The Canons of Dordrecht, Part Two, Exposition of the Canons, Fifth Head of Doctrine, Of the Perseverance of the Saints, Article 10 (continued)

The question faced in this tenth article is: in what way, how, do the saints have and enjoy this rich and precious assurance of their perseverance, without which they would be in the midst of the world of all men the most miserable?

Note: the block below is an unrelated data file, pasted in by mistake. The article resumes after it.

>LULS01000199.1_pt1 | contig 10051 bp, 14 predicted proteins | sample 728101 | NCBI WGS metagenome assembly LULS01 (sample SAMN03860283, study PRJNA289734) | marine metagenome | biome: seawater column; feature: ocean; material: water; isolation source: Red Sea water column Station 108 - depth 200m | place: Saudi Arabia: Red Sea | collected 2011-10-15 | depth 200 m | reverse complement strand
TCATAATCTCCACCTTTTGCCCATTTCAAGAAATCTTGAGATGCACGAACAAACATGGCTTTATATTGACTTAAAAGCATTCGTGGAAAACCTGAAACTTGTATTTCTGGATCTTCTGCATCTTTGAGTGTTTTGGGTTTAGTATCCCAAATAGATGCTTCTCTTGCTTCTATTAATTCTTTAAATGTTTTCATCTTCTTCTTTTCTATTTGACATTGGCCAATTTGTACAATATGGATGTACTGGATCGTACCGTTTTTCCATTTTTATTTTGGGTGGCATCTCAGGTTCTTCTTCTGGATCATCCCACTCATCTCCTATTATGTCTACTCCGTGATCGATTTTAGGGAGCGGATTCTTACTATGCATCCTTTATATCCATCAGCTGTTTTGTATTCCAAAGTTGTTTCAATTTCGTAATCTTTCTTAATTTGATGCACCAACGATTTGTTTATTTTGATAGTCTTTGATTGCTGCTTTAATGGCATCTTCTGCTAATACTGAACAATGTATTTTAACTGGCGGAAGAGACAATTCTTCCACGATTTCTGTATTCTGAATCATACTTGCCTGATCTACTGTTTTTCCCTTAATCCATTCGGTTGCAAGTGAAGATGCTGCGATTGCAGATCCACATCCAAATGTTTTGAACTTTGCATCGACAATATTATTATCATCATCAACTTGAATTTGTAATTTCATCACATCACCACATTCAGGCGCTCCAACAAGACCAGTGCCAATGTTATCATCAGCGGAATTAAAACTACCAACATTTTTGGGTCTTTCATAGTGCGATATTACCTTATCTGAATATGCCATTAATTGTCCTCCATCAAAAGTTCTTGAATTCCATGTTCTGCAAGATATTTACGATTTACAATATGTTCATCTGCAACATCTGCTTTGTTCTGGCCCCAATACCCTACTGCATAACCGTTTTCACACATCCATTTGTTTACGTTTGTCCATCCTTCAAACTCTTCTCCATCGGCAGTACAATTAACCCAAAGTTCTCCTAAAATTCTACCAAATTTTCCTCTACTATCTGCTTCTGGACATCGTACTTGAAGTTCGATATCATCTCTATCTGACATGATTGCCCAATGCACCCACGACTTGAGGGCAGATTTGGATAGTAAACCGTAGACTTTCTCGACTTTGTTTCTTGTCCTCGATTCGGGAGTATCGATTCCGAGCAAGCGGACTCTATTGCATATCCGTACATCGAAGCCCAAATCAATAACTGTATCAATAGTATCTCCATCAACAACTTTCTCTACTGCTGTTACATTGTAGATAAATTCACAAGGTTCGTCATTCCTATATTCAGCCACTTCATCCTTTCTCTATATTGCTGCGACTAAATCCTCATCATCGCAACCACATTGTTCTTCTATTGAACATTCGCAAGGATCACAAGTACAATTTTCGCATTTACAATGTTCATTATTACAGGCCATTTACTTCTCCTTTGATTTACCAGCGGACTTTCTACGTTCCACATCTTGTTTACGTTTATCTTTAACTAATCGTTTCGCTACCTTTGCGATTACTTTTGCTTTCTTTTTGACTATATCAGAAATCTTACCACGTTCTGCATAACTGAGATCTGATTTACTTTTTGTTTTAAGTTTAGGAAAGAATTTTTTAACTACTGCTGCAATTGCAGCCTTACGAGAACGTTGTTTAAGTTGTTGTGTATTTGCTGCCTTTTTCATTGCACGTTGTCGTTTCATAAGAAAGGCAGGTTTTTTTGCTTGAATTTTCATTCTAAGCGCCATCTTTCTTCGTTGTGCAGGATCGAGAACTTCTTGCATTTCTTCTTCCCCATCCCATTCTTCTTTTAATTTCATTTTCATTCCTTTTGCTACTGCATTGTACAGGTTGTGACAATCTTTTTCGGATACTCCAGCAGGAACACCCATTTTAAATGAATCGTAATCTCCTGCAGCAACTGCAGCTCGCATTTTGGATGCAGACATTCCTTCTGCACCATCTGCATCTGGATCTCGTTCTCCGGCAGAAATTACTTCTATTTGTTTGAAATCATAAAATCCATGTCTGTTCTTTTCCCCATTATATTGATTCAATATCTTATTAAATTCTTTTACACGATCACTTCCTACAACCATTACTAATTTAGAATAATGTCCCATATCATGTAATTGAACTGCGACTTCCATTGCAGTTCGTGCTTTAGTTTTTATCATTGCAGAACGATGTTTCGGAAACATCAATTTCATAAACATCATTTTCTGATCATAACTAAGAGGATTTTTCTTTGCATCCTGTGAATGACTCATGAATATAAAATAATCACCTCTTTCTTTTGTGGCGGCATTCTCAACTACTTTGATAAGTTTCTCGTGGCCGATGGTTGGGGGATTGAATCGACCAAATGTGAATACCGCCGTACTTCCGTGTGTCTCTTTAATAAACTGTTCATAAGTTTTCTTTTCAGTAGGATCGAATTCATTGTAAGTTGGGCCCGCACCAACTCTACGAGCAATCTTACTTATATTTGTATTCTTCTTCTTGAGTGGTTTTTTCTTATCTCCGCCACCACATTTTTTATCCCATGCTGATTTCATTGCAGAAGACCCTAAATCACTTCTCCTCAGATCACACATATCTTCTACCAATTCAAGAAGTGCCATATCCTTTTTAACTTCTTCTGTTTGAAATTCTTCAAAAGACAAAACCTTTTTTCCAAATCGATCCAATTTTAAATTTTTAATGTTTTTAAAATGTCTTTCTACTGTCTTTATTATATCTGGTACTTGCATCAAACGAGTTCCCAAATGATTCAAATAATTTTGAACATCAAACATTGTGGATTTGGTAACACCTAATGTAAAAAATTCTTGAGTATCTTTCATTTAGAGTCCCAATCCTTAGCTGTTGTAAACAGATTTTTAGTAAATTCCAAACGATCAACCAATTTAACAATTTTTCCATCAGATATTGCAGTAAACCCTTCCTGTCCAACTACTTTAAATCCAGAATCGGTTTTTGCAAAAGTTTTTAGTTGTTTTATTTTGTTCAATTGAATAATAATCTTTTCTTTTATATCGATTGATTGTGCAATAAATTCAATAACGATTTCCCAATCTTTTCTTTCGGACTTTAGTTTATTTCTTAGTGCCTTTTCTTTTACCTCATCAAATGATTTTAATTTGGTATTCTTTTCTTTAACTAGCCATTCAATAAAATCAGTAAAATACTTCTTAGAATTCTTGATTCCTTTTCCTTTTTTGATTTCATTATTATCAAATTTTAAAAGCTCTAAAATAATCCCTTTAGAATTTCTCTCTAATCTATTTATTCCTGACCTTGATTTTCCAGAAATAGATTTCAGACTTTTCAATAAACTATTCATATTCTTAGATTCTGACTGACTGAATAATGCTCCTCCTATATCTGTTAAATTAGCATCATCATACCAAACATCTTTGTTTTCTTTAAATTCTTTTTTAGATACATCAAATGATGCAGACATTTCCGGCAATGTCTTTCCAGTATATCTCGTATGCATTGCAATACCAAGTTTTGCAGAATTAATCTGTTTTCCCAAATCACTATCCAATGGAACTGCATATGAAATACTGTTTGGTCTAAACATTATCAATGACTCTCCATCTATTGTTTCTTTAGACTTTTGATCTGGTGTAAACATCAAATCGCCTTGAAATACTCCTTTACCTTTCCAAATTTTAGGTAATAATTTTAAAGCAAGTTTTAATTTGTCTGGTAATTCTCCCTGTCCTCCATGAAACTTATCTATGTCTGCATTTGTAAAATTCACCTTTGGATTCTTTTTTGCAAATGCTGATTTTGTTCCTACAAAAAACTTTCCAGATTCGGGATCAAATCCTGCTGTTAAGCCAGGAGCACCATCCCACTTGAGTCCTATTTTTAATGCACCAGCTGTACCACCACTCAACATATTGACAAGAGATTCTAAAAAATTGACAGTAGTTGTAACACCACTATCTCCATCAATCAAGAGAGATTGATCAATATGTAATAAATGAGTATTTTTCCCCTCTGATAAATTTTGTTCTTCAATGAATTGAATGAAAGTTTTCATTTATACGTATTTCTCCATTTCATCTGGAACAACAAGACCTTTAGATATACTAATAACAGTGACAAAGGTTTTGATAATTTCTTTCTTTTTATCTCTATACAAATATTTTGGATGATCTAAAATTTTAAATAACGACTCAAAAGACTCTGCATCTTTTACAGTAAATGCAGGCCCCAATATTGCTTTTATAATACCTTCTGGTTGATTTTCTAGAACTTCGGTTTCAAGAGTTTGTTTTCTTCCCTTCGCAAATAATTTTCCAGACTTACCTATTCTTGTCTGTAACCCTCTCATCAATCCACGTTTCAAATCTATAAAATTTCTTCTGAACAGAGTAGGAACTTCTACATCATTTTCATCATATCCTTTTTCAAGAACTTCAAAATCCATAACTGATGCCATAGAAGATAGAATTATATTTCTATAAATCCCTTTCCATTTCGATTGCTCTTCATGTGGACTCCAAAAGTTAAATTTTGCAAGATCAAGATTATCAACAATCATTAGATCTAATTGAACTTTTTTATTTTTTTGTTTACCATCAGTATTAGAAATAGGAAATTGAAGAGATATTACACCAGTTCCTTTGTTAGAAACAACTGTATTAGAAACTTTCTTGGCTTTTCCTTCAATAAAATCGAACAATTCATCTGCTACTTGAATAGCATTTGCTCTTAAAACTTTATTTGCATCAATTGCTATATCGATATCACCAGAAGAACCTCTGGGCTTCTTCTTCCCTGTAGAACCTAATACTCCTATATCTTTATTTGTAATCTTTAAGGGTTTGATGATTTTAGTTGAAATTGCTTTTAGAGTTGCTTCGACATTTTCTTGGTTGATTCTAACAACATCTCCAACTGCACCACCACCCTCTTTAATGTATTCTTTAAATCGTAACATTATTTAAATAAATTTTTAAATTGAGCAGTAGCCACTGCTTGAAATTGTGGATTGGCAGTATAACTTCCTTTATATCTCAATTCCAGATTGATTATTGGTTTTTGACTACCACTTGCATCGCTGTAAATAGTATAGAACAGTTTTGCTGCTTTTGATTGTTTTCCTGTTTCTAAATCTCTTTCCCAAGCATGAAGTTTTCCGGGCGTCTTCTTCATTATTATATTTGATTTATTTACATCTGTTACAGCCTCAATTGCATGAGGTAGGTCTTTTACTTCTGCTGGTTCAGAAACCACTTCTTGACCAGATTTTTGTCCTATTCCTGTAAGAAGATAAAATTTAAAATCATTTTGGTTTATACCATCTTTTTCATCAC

And before we enter into detail as to the way of assurance, we may well take note of the fact that this article, as we observed last time in correcting the translation, stands logically related to the truth expressed in Article 9. The article does not begin with “however,” but with “hence” or “accordingly.” This is of fundamental importance. To ignore the close relationship between these two articles certainly would put us on the wrong track as far as the way pf assurance is concerned. Way and end are inseparably connected. This is axiomatic, to be sure; but nevertheless it is of the utmost importance that we keep that axiom in mind. Article 9 teaches us that believers are able to be certain and are certain of their perseverance according to the measure of faith. Faith is assurance. Hence, accordingly, (Article 10) the way of the assurance of perseverance must be entirely in harmony with the character of faith. And bearing in mind that we speak here of faith from the viewpoint of its activity and well-being, we may reduce the question of Article 10 to this: whence does faith in its activity and well-being arise? How is faith as assurance produced? How is the measure of faith, and thus the measure of assurance, increased? Moreover, we learned from Article 9 that by this faith and according to the measure of faith then saints certainly believe that they are and forever shall remain true and living members of the church. Hence, (Article 10) the way of assurance must be in harmony with and follow from this truth. We saw that the assurance of future, abiding membership is inherent in the assurance of presentmembership in the church of Christ. From this point of view, we may reduce the question faced in Article 10 to this: whence does the assurance of present membership in the holy catholic church arise? The assurance of future, abiding membership is inseparable from it. The way of the one is the way of the other.